bottle of medicine while the doctor knows that an immediate operation is required.
Christianity then must present itself as the light that makes the facts of human experience, and above all the nature of man himself, to appear for what they really are. Christianity is the source from which both life and light derive for men.
– Cornelius Van Til, The Defense of the Faith p.92
The self-authenticating man has various disguises. He will appear as the “rational man” and demand that the Christian story must make peace with the laws of logic, as these are based on his vision of Goodness above God and man. He will appear as the “moral man” and demand that the Christian story make peace with the laws of morality, as these are based on his vision of Goodness above God and man. He will appear as the “scientific man” and demand that the Christian story must make peace with the facts of science. For these facts must be what the vision of the self-authenticating man says they can be. But in whatever guise he may appear, the self-authenticating man assumes that he is to be the judge…
We dare not curry favor with the self-authenticating man. We dare not claim that the Christian story is “in accordance with logic” and “in accordance with fact” in terms of the vision of the self-authenticating man. We must rather call him to repentance. We must insist on his unconditional surrender to the self-authenticating Christ. But we must do that in the interest of his finding himself, of his finding meaning in science, in morality, and in religion. We must do that in the interest of his participation in the victory of the all-conquering Christ.
– Cornelius Van Til, The Case for Calvinism p.135, 142
Let us again remind ourselves that what has been said does not mean that Christians are in themselves wiser than are other men. What they have they have by grace. They must be all things to all men. But it is not kindness to tell patients that need strong medicine that nothing serious is wrong with them. Christians are bound to tell men the truth about themselves; that is the only way of bringing them to recognize the mercy, the compassion, of Christ. For if men are told the truth about themselves, and if they are warned against the false remedies that establish men in their wickedness, then, by the power of the Spirit of God, they will flee to the Christ through whom alone they must be saved.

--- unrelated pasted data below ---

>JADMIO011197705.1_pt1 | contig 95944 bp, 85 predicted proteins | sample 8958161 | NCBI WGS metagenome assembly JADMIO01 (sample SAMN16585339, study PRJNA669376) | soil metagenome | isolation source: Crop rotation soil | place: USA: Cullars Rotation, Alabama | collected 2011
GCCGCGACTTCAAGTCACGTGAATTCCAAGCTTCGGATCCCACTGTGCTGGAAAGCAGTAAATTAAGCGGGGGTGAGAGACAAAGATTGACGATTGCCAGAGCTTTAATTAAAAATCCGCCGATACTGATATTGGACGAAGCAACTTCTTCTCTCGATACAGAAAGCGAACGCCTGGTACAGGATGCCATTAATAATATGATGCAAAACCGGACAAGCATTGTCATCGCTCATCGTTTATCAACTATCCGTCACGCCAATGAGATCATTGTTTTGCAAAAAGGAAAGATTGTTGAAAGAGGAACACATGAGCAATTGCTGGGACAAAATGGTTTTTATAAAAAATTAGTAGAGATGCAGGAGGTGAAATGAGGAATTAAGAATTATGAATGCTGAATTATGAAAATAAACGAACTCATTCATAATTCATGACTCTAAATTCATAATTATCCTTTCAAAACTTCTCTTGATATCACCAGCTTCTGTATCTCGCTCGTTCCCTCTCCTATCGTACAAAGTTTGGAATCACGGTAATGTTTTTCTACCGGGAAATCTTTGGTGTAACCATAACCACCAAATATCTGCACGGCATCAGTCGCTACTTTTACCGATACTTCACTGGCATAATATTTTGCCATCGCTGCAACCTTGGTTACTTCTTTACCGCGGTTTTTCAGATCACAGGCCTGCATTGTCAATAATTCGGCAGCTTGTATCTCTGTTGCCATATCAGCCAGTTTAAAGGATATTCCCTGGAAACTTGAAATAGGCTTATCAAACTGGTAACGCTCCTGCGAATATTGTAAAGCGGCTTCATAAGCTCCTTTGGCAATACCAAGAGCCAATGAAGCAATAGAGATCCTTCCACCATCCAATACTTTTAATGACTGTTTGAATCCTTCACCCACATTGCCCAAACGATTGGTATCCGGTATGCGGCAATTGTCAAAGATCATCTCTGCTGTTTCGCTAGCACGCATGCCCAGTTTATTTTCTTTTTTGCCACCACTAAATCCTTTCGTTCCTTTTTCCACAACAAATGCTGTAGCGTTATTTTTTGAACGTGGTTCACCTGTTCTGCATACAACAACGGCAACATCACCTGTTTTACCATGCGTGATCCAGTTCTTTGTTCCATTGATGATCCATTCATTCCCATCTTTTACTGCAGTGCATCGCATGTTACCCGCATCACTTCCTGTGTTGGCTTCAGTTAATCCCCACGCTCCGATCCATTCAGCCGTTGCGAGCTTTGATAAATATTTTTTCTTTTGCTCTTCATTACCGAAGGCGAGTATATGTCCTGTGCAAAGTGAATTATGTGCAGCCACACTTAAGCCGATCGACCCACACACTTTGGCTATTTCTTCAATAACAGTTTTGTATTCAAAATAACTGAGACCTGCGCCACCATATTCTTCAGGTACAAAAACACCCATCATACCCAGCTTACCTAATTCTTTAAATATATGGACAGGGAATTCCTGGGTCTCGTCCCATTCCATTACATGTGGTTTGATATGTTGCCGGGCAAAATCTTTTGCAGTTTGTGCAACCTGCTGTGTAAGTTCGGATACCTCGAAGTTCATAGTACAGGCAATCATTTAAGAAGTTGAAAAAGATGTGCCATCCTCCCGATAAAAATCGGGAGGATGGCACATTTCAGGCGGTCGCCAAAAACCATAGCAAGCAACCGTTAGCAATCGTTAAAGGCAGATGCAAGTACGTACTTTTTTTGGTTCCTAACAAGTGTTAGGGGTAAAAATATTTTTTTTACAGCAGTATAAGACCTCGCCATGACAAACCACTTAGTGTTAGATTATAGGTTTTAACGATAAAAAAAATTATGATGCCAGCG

– Cornelius Van Til, The Intellectual Challenge of the Gospel p.40
As then the Christian builds his view of man, he does so unashamedly on the basis of the Christian story. This story is the story of the covenant. Man was created as a covenant-keeper, but he soon became a covenant-breaker. When we say he became a covenant-breaker, we mean by that that all men after Adam through the fall of Adam, the first man, came into the world as covenant-breakers (Rom 5:12). Here human choice is so significant that the action of the first man colors the nature of the actions of all later men. All later men are under the wrath and curse of God because of Adam’s rejection of the word of God’s love and command. And they daily add to their sinfulness by their constantly renewed disobedience. But then come the glad tidings of the grace of God in Christ. He who thought it not robbery to be called equal with God because he was God humbled himself to the death, even the death of the cross. And he who knew no sin was made sin for us that we might be made the righteousness of God in him.